For the first time in 14 years, the American work force has in effect gotten an across-the-board pay cut. The growth in wages in 2004 and...
For the first time in 14 years, the American work force has in effect gotten an across-the-board pay cut.
The growth in wages in 2004 and the first two months of this year trailed the growth in prices, compounding the squeeze from higher housing, energy and other costs.
The result is that people such as Victor Romero are finding themselves falling behind.
The 49-year-old film-set laborer had to ditch his $1,100-a-month Los Angeles apartment because his rent kept rising while his pay of $24.50 an hour stayed flat.
“There’s no such thing as raises anymore,” Romero said.
This is the first time that salaries have increased more slowly than inflation since the 1990-91 recession. While salary growth has been relatively sluggish since the 2001 downturn, inflation had stayed relatively subdued until last year, when the consumer price index rose 2.7 percent. But average hourly wages rose only 2.5 percent.
The effective 0.2-percentage-point erosion in workers’ living standards occurred while the economy expanded at a healthy 4 percent, better than the 3 percent historical average.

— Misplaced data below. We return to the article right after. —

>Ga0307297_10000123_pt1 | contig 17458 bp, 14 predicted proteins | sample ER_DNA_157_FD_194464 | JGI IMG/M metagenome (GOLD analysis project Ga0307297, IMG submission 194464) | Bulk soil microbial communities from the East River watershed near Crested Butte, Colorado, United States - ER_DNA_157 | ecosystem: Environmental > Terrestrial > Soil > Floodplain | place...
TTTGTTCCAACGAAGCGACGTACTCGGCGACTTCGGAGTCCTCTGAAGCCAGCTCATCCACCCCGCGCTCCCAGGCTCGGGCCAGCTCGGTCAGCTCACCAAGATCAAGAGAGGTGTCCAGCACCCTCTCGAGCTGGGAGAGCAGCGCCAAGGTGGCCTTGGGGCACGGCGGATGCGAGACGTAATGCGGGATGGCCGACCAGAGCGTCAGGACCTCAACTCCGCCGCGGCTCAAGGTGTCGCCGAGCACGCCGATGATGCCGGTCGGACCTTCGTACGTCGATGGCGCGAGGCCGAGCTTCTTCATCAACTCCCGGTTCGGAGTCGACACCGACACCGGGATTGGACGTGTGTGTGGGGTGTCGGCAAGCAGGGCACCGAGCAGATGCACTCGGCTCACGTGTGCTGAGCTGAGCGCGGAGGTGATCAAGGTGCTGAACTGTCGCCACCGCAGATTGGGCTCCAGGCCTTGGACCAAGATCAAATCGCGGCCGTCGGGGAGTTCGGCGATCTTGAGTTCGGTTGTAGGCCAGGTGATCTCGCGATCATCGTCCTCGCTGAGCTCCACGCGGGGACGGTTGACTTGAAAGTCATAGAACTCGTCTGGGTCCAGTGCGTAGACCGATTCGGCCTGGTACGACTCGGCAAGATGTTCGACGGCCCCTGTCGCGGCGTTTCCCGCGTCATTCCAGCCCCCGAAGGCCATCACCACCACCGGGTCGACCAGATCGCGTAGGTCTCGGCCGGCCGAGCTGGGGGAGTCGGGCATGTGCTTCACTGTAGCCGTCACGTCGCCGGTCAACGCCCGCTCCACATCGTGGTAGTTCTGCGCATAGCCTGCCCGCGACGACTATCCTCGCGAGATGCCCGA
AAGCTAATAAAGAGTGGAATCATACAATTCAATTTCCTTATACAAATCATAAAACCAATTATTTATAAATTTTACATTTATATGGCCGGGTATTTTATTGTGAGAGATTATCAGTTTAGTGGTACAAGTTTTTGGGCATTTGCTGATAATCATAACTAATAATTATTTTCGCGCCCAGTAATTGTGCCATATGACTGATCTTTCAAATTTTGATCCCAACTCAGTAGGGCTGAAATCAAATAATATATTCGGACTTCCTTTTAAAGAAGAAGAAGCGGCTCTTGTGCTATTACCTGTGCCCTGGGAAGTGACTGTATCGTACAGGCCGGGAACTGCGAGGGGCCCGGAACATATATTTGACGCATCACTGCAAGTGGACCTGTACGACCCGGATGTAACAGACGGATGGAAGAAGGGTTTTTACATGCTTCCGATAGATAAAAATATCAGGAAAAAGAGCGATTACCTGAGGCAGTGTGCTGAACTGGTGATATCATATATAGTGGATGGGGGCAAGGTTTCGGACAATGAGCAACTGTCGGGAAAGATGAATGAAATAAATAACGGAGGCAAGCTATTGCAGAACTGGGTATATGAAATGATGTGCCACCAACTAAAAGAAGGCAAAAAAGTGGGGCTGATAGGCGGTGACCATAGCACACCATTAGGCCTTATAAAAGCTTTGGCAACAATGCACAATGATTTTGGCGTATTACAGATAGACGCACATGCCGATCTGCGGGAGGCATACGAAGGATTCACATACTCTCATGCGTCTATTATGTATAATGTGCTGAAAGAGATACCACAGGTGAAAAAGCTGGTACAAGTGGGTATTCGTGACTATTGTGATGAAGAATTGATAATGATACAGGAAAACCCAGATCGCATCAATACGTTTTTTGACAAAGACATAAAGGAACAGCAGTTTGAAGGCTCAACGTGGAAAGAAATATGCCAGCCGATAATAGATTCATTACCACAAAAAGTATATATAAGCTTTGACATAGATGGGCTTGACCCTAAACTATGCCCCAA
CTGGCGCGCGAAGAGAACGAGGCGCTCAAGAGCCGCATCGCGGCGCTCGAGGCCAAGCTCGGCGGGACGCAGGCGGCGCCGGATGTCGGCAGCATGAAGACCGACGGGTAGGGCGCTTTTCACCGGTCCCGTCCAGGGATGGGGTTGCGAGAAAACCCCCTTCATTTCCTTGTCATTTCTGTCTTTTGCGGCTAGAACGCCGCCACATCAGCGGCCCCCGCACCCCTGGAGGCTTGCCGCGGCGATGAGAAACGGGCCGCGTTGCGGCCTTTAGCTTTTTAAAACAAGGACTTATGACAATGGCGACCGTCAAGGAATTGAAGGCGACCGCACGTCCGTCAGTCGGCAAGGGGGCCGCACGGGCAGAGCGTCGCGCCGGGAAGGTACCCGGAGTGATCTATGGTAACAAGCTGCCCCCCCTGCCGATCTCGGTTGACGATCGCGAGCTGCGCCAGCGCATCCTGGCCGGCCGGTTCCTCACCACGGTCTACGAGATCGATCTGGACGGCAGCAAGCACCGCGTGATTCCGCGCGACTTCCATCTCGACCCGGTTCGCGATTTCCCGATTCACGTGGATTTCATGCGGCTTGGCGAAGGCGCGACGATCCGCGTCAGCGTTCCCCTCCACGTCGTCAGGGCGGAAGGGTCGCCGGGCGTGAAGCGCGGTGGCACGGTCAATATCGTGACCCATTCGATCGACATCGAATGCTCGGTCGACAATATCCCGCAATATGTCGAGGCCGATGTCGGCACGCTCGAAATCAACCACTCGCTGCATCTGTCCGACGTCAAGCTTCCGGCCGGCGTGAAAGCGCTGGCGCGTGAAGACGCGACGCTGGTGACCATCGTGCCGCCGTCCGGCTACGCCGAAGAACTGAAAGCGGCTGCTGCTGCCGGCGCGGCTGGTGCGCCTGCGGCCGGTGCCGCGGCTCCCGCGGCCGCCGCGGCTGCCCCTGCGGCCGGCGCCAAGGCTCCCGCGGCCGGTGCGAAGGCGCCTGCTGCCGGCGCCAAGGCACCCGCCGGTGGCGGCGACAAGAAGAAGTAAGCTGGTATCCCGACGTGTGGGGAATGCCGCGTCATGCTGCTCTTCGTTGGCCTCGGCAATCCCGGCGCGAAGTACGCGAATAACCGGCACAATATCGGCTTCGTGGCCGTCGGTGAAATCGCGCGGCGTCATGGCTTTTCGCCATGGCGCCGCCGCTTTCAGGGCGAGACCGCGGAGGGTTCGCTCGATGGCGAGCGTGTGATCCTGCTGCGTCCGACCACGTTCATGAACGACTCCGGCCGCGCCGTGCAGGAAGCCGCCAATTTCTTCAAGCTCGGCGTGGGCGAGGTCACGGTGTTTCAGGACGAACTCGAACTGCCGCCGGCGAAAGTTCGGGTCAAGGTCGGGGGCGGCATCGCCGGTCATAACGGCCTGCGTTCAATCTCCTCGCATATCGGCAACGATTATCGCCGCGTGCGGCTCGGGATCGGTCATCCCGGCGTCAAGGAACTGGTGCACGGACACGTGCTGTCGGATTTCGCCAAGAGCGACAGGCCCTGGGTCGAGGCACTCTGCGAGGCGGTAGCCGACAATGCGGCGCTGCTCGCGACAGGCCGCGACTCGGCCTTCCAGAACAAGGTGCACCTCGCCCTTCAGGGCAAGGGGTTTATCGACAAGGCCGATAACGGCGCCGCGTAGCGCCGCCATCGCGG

At the same time, corporate profits hit record highs as companies got more productivity out of workers while keeping pay raises down.
Some see climbing profits and stagnant wages as not only unfair but ultimately unsustainable. “Those that are baking the larger pie ought to see their slices expanding,” said Jared Bernstein, an economist with the liberal Economic Policy Institute in Washington.
On the other hand, higher wages could hurt the economy by stoking inflation. Employers might pass the costs on to consumers in higher prices, and that in turn might prompt the Federal Reserve to raise interest rates even more aggressively, possibly slowing the recovery or even triggering a recession.
For now, workers’ wallets are being pummeled by something of a perfect storm of economic forces: a weak job market, rising health-insurance premiums and inflationary pressures.
The biggest factor is the slack employment market, which means there is little pressure on businesses to boost pay.
“They take advantage of you because there’s no work and anyone will work for anything,” Romero said.
The squeeze is especially intense on the 47 percent of the work force whose employers don’t directly provide their health insurance. For lower-income workers, who are more likely to be uninsured, the falling value of their wages is even more serious, because they’re more likely to live paycheck to paycheck. And rising food and energy prices take a higher toll on the poor than on the rich.
Historically, periods when wage growth is outpaced by inflation rarely last more than 18 months.
Many economists figure it’s only a matter of time until workers can pry more money out of their employers to catch up to inflation again. If economic growth remains robust, as many forecasters predict, workers may gain greater leverage to negotiate wage increases.